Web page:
“She also put up with me pretending to do various acts. Like dropping on the floor while choking, acting as I fainted…and, of course, the little plays that I would write and put on with my neighborhood friends. She’s by far my number one supporter!”
Meanwhile, Kleiner’s mom helped lay the groundwork for her theatre career in more practical ways.
“My mom will tell you her role was being a cab driver! She took me to dance classes, voice lessons, took me to California and booked commercials there. She took me to the Broadway auditions. So I had a lot of experience as a kid outside of Florida, and that wouldn’t have been possible without my mom,” she says.
And Molly Ross’s mother not only introduced her to the theatre but set an example of the kind of strong, artistic woman that she would eventually become herself.
“Before my mom had me, she was an actress and is a singer as well. So it runs in my blood! I remember being a little girl and attending her rehearsals in my pajamas…she introduced me to the magic of music and theatre,” Ross reflects.
Molly, Luca, and Molly’s mom
That appreciation for the magic of theatre is something that some of these moms are now working to instill in their children. Kleiner is looking forward to supporting her children in their passions as they become more mature. She was excited to share that her oldest daughter is now interested in attending the prestigious theatre camp that she attended in her youth.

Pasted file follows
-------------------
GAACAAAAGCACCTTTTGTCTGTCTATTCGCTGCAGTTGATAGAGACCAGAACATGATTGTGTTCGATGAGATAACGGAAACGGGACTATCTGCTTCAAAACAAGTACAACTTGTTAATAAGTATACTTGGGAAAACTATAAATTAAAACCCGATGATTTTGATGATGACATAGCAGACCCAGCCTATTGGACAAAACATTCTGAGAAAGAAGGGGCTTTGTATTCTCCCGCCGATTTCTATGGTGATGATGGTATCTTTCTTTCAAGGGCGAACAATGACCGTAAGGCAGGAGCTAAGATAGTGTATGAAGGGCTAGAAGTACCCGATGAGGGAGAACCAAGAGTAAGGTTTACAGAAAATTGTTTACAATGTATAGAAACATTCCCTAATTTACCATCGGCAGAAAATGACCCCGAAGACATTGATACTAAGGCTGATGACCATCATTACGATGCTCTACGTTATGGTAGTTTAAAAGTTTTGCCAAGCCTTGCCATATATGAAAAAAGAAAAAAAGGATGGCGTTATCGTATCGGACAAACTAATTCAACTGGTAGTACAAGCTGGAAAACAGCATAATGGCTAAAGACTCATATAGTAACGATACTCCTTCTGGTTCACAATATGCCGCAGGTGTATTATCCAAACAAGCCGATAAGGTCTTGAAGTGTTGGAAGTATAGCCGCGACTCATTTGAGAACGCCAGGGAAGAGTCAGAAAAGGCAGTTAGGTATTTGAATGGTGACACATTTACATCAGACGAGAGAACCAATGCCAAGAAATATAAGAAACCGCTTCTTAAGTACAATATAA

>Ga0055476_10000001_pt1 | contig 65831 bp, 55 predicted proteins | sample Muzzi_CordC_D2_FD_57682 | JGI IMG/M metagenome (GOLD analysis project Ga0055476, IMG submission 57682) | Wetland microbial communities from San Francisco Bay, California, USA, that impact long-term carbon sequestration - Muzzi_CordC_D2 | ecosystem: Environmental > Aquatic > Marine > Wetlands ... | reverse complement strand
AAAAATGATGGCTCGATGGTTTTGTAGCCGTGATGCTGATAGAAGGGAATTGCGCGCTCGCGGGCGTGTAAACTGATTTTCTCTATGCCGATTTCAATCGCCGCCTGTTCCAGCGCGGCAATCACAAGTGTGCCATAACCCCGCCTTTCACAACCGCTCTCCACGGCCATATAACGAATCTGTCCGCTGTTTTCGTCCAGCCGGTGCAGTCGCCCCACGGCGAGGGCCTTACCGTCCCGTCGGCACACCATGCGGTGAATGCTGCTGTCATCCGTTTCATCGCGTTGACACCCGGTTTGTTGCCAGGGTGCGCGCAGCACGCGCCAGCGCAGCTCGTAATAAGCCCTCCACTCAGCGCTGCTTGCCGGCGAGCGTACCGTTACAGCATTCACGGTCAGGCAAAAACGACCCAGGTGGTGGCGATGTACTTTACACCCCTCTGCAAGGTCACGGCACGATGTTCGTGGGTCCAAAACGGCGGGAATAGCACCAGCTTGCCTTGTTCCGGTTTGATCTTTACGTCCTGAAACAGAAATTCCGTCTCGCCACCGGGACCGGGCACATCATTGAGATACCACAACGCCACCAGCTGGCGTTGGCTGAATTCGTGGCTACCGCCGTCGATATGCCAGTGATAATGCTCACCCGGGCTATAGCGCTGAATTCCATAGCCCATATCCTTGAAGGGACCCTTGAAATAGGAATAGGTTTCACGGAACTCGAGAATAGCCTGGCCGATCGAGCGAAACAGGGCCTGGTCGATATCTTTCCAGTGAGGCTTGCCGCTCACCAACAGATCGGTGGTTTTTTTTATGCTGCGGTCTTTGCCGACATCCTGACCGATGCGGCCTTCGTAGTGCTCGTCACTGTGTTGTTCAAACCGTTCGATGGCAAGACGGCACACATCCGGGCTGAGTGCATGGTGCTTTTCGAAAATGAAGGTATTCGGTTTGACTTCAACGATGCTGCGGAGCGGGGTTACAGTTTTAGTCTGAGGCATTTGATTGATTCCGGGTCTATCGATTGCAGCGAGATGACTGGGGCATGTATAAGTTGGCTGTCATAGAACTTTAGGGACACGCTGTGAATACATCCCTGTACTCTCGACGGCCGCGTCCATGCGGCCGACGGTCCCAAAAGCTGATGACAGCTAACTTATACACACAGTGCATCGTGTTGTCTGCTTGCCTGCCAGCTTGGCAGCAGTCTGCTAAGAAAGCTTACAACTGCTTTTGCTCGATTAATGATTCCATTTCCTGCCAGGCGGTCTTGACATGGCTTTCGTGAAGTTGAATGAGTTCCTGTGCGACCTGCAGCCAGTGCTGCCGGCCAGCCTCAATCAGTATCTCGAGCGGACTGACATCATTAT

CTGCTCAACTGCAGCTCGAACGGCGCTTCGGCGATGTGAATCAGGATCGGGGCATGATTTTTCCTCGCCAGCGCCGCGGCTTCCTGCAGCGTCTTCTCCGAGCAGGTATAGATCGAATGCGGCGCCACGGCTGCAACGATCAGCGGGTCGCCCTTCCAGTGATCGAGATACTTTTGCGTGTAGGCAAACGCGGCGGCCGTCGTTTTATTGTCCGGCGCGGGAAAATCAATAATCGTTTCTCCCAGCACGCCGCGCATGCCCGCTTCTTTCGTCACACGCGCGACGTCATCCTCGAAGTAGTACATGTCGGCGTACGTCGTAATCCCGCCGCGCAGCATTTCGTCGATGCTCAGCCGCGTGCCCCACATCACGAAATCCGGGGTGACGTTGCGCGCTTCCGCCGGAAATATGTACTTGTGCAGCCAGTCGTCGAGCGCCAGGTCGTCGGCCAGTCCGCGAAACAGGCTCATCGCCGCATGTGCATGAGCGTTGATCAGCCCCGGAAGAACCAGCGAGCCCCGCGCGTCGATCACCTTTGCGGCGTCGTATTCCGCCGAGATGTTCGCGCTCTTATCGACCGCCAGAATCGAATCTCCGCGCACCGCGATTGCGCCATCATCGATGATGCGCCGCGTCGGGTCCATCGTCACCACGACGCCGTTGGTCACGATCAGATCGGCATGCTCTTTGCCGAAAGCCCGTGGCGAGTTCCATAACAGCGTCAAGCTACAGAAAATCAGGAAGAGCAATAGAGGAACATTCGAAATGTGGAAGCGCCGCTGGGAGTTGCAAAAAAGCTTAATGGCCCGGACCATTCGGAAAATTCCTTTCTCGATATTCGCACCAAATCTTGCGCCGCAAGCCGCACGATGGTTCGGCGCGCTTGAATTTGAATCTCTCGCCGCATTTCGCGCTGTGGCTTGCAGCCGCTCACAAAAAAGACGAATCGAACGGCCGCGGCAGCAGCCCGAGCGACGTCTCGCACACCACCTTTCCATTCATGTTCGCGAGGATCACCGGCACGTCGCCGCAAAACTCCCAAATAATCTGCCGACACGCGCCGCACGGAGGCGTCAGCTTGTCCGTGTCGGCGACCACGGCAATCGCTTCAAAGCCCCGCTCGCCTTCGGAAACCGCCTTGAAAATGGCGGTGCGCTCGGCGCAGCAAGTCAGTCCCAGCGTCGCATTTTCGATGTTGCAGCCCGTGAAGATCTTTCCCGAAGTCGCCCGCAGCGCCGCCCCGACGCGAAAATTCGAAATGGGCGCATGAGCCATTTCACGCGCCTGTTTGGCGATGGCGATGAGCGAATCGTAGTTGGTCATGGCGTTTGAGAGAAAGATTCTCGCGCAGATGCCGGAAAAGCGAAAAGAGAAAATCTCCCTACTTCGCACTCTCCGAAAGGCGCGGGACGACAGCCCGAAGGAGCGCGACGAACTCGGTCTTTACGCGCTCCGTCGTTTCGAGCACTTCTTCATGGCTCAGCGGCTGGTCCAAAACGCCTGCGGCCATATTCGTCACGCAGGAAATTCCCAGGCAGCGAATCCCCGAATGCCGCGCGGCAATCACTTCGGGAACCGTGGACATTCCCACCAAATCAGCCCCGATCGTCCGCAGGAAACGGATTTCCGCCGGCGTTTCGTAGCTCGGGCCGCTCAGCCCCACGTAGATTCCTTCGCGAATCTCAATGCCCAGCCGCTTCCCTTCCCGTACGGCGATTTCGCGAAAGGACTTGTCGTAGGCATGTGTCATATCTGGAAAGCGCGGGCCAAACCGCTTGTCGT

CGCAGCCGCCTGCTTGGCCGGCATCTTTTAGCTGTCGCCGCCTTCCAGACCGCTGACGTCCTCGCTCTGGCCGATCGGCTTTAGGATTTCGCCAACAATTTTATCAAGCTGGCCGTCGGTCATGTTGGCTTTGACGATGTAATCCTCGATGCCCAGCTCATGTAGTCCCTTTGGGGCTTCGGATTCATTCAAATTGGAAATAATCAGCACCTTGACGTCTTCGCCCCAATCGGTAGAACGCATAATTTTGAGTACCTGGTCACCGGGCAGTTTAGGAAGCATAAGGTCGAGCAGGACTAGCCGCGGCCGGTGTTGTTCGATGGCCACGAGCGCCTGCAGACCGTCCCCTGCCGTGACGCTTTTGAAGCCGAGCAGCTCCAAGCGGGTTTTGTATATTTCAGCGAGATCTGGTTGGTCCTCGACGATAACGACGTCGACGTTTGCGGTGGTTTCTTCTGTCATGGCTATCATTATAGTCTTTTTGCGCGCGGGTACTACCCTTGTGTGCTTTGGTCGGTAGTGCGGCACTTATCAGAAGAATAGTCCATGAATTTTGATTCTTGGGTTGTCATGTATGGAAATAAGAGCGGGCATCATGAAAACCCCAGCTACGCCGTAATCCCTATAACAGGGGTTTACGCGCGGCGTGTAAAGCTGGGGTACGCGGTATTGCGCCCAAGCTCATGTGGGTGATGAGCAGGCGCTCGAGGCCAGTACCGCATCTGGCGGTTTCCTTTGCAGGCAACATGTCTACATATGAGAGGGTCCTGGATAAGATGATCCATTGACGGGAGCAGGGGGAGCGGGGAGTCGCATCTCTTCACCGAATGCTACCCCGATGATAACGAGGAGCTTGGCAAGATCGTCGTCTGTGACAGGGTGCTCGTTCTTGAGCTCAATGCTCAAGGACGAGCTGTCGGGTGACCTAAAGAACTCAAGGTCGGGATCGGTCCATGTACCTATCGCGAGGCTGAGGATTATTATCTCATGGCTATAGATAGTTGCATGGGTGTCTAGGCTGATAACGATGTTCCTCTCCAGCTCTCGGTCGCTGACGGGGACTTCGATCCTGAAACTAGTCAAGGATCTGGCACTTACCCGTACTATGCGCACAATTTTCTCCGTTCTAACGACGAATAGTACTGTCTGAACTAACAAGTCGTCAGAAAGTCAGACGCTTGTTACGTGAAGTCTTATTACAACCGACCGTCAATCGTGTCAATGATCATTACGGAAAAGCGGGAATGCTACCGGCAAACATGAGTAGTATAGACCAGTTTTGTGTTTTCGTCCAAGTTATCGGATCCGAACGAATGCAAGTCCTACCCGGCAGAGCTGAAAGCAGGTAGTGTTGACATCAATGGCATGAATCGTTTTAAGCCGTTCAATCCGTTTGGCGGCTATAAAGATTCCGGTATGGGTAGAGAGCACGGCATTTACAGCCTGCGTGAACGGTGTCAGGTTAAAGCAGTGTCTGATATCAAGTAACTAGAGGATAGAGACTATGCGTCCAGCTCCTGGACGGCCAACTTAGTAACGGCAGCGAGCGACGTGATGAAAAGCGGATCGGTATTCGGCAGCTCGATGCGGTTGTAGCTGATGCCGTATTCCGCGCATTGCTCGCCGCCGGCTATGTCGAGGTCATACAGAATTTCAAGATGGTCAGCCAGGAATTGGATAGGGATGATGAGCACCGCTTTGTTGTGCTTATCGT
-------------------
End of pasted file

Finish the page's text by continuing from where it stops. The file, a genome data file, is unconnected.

White, too, is excited by the idea that her daughter may grow to share her love for theatre.
“She plays and pretends, and she does have a love for it, and I’m happy that that’s there, and I can slowly guide her into it,” she says.
Meanwhile, White is busy working towards a world where her daughter’s voice might be more likely to be heard as one of the founding members of Femuscripts, an all-female and female-identifying production company aiming to amplify female voices in theater.
And though Shelley Keelor’s son has gravitated towards athletic rather than theatrical pursuits, she is still mightily proud of all that she’s helped him achieve.
“I’ve seen him go from white belt to black belt in karate. I have watched him try soccer, basketball, and now, Lacrosse. And I make sure that, one way or another, he gets to every practice or class.”
Shelley and Sean
The two of them still find plenty to share, and Keelor still finds plenty of opportunities to be an inspiring presence in his life.
“We’ve camped together, traveled together, and love to hike and be in nature together. But, more important than remembering me as a professional singer and actress is that he remembers me as a great mom with whom he enjoys spending time,” she says. “That’s my goal every day.”
Whether it’s through inspiring their children or setting an example for other young women who dream of being able to have a family and still make a splash on stage, it’s all but guaranteed that these four theatre superheroines will play a big part in ensuring that strong women will keep finding their way to the stage for generations to come.